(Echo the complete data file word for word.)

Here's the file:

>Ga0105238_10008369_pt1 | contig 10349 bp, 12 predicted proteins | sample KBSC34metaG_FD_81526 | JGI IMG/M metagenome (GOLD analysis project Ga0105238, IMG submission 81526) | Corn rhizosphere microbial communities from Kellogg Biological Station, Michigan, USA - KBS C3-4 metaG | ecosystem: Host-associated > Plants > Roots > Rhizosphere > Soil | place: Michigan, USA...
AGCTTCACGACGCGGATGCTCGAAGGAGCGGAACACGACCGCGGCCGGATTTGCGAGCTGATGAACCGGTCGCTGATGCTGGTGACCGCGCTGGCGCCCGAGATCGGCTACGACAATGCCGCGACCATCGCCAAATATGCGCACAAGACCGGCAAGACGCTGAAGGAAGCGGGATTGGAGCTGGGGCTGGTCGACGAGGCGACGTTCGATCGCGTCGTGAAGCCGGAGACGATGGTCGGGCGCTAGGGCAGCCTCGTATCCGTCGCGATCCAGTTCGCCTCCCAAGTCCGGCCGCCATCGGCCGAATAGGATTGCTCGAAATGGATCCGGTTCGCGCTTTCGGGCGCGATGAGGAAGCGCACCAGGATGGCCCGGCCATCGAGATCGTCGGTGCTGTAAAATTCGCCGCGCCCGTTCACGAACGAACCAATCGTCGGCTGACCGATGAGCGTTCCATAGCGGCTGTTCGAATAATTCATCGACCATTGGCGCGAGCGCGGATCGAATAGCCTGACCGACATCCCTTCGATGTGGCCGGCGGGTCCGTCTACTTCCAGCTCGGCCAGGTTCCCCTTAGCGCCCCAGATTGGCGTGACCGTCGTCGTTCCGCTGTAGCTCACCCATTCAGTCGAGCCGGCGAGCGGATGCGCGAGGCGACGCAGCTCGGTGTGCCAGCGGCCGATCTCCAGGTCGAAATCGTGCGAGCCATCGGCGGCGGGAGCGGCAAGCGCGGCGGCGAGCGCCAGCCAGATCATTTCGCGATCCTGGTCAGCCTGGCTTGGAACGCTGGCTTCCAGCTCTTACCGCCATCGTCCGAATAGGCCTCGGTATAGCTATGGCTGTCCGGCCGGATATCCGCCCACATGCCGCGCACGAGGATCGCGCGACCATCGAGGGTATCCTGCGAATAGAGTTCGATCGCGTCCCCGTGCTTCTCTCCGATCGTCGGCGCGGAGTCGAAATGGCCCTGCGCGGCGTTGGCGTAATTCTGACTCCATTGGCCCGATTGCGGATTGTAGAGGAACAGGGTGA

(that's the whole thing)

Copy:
>Ga0105238_10008369_pt1 | contig 10349 bp, 12 predicted proteins | sample KBSC34metaG_FD_81526 | JGI IMG/M metagenome (GOLD analysis project Ga0105238, IMG submission 81526) | Corn rhizosphere microbial communities from Kellogg Biological Station, Michigan, USA - KBS C3-4 metaG | ecosystem: Host-associated > Plants > Roots > Rhizosphere > Soil | place: Michigan, USA...
AGCTTCACGACGCGGATGCTCGAAGGAGCGGAACACGACCGCGGCCGGATTTGCGAGCTGATGAACCGGTCGCTGATGCTGGTGACCGCGCTGGCGCCCGAGATCGGCTACGACAATGCCGCGACCATCGCCAAATATGCGCACAAGACCGGCAAGACGCTGAAGGAAGCGGGATTGGAGCTGGGGCTGGTCGACGAGGCGACGTTCGATCGCGTCGTGAAGCCGGAGACGATGGTCGGGCGCTAGGGCAGCCTCGTATCCGTCGCGATCCAGTTCGCCTCCCAAGTCCGGCCGCCATCGGCCGAATAGGATTGCTCGAAATGGATCCGGTTCGCGCTTTCGGGCGCGATGAGGAAGCGCACCAGGATGGCCCGGCCATCGAGATCGTCGGTGCTGTAAAATTCGCCGCGCCCGTTCACGAACGAACCAATCGTCGGCTGACCGATGAGCGTTCCATAGCGGCTGTTCGAATAATTCATCGACCATTGGCGCGAGCGCGGATCGAATAGCCTGACCGACATCCCTTCGATGTGGCCGGCGGGTCCGTCTACTTCCAGCTCGGCCAGGTTCCCCTTAGCGCCCCAGATTGGCGTGACCGTCGTCGTTCCGCTGTAGCTCACCCATTCAGTCGAGCCGGCGAGCGGATGCGCGAGGCGACGCAGCTCGGTGTGCCAGCGGCCGATCTCCAGGTCGAAATCGTGCGAGCCATCGGCGGCGGGAGCGGCAAGCGCGGCGGCGAGCGCCAGCCAGATCATTTCGCGATCCTGGTCAGCCTGGCTTGGAACGCTGGCTTCCAGCTCTTACCGCCATCGTCCGAATAGGCCTCGGTATAGCTATGGCTGTCCGGCCGGATATCCGCCCACATGCCGCGCACGAGGATCGCGCGACCATCGAGGGTATCCTGCGAATAGAGTTCGATCGCGTCCCCGTGCTTCTCTCCGATCGTCGGCGCGGAGTCGAAATGGCCCTGCGCGGCGTTGGCGTAATTCTGACTCCATTGGCCCGATTGCGGATTGTAGAGGAACAGGGTGA